The majority of the victims are from California, officials said, although investigators believe there are more.
Karkehabadi, 53, and his agents allegedly told investors they would see sizable returns within a year. After the first year, Alliance Group Entertainment would request extensions for repayment dates or ask investors to apply the loan money to the next movie project, according to the criminal complaint.
Karkehabadi's lawyer could not be reached for comment.
After receiving complaints from investors, state officials referred the case to the state attorney general's office in 2007. Investigators then reviewed bank records and interviewed investors.
The records showed deposits of more than $11 million from investors and only $535,000 in revenue from the movies produced by the company, according to a statement from the attorney general's office. Most of the money from new investors was allegedly used to pay off earlier investments.
In a May 2007 decision from California Department of Corporations Commissioner Preston Dufauchard, Karkehabadi was ordered not to offer or sell movie production loans after he allegedly failed to apply for the proper permits and certificates.
"This con artist sold securities under the guise of a loan to fool investors and try to avoid following the rules," Atty. Gen. Jerry Brown said in a statement. "He ran a cold and calculated scam, making promises he never intended to keep and using the funds of new victims to pay off the earlier ones."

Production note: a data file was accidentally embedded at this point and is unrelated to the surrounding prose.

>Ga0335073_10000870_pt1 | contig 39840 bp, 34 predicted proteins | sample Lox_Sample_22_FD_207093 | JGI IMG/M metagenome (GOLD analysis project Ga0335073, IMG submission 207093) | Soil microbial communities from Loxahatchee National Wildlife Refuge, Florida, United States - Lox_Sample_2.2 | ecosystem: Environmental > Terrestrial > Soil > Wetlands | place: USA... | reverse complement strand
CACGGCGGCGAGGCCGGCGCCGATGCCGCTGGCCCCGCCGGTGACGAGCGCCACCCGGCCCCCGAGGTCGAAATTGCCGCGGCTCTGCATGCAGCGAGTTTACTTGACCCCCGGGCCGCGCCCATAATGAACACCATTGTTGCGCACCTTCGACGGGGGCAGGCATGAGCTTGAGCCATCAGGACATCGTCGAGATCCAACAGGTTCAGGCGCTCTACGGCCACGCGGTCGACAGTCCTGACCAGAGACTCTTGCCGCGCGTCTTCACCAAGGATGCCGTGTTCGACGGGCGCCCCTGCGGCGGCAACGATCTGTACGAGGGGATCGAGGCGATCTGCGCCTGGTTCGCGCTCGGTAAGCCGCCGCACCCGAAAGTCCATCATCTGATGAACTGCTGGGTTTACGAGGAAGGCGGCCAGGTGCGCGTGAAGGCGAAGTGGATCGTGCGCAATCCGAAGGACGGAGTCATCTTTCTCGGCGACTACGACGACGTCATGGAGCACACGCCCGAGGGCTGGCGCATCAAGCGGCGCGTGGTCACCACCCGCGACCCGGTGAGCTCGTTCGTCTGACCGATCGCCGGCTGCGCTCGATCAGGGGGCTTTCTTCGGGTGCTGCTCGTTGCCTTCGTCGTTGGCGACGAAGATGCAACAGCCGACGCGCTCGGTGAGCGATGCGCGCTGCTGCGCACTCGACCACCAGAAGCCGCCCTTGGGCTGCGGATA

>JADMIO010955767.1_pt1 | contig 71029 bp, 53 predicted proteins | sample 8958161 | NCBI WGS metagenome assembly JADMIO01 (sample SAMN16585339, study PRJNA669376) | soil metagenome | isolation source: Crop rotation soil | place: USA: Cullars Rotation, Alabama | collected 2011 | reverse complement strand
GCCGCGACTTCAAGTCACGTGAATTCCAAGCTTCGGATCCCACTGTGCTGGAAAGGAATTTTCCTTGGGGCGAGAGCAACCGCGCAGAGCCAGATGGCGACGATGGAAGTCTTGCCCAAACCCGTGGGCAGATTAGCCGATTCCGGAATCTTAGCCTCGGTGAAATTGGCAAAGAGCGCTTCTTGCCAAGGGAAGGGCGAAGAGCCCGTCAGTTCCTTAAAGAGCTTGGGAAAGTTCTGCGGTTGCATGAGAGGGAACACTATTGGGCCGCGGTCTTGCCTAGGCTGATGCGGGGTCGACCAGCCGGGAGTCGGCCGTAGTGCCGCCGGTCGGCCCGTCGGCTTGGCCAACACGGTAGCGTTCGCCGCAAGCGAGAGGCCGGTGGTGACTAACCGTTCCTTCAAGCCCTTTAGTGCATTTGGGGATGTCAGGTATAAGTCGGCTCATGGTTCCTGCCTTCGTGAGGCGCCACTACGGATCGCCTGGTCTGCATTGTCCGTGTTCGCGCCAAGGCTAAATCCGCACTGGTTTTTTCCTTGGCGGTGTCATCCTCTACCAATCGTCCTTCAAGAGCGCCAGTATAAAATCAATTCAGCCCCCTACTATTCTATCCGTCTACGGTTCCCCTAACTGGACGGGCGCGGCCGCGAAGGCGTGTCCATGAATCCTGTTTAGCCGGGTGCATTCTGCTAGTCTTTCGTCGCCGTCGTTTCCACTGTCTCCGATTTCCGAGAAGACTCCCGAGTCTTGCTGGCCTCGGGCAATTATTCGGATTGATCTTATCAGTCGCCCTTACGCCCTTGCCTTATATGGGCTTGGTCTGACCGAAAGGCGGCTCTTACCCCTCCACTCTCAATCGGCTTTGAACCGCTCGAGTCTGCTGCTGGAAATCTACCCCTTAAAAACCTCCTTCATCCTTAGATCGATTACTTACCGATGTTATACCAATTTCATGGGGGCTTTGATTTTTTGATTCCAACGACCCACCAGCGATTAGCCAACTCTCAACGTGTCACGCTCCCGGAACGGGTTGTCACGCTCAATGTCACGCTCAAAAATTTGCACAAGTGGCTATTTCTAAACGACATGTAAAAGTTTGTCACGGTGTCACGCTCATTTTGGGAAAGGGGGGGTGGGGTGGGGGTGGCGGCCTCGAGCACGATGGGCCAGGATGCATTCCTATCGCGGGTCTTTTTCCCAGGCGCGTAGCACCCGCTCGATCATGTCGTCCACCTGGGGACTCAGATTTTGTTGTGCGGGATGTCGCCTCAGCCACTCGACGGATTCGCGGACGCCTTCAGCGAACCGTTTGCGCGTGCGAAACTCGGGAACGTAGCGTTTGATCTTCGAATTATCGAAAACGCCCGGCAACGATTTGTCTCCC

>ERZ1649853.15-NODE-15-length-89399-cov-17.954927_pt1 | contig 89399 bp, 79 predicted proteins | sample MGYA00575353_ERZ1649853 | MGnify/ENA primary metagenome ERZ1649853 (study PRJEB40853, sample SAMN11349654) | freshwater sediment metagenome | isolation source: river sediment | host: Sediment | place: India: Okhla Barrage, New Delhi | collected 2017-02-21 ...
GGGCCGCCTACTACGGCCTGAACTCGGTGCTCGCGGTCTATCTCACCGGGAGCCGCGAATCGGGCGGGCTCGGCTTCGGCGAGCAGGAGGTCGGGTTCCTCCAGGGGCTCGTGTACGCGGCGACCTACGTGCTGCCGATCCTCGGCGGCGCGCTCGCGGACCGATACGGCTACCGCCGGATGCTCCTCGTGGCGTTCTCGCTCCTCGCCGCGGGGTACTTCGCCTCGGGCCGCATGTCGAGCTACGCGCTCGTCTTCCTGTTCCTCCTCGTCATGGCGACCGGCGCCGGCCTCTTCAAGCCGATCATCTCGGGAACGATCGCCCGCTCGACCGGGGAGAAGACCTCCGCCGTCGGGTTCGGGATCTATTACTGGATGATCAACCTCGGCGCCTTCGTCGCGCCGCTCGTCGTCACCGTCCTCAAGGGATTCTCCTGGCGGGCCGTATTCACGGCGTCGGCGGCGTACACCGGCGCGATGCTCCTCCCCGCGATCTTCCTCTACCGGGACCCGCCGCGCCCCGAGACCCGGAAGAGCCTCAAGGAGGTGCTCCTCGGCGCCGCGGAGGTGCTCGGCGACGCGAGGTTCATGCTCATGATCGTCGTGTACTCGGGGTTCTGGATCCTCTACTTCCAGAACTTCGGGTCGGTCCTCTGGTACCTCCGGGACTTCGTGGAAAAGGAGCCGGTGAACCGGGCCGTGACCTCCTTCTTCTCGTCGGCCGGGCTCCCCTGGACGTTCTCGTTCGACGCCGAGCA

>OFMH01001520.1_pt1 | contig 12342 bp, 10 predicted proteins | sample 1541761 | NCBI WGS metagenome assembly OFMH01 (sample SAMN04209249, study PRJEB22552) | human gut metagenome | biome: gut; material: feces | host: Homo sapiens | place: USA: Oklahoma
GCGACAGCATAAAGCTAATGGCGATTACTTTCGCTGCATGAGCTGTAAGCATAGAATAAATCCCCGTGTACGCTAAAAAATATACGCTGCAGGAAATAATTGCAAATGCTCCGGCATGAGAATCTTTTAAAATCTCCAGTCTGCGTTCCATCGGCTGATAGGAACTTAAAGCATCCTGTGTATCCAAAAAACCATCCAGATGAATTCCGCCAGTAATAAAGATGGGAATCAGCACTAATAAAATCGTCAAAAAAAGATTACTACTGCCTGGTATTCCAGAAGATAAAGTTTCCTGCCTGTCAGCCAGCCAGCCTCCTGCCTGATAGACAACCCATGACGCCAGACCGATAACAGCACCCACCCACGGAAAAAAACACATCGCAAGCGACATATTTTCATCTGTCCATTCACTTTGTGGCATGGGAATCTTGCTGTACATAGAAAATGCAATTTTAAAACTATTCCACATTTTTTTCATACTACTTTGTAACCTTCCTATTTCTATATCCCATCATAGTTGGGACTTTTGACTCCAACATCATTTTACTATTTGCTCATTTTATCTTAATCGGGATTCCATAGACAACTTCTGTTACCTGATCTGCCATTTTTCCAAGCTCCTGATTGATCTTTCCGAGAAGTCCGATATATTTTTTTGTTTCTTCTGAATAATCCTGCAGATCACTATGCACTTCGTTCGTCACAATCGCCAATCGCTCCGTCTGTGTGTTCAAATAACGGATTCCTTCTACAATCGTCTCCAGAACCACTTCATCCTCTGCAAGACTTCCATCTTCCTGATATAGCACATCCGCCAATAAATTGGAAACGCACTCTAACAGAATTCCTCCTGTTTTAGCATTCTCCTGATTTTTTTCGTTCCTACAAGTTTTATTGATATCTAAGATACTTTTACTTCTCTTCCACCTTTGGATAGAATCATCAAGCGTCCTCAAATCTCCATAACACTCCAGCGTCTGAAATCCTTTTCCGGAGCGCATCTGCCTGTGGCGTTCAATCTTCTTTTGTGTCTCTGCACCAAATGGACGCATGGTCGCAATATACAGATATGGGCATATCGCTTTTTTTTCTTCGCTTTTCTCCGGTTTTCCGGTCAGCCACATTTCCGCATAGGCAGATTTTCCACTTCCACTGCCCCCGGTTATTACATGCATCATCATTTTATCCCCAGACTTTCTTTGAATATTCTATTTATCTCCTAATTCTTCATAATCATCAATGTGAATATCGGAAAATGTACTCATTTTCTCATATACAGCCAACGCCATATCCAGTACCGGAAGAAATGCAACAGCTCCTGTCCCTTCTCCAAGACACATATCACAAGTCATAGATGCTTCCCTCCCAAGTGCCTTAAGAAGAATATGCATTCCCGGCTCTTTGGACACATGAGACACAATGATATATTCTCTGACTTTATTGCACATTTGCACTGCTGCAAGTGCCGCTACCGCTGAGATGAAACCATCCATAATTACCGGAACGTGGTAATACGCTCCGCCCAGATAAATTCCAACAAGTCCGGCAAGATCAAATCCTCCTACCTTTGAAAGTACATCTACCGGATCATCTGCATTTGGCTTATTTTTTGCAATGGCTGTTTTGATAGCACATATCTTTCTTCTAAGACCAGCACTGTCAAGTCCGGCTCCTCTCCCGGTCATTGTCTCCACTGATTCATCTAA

Investments by victims ranged from $10 to $1.4 million, said Rebecca MacLaren, spokeswoman for the attorney general's office.
Karkehabadi was previously on the attorney general's radar when he violated the state's false advertising and unfair business practices laws after marketing credit cards that could not be used in stores. He filed for bankruptcy after a 2003 judgment ordering $5 million in repayment — neither of which was allegedly disclosed to investors in the Burbank-based company.
Timothy Cho, 54, of Newport Beach and Deanna Salazar, 53, of Yucca Valley, are also accused of selling securities to victims of the Alliance Group Entertainment scheme. Cho, also known as Hin-Kong Cho, remains at-large. Salazar has agreed to surrender, according to the attorney general's office.
Karkehabadi, a Laguna Niguel resident, is scheduled to argue for reduced bail, which now stands at $11 million, at hearing on Sept. 3. He faces more than 25 years in prison if convicted on all charges, including securities fraud and grand theft.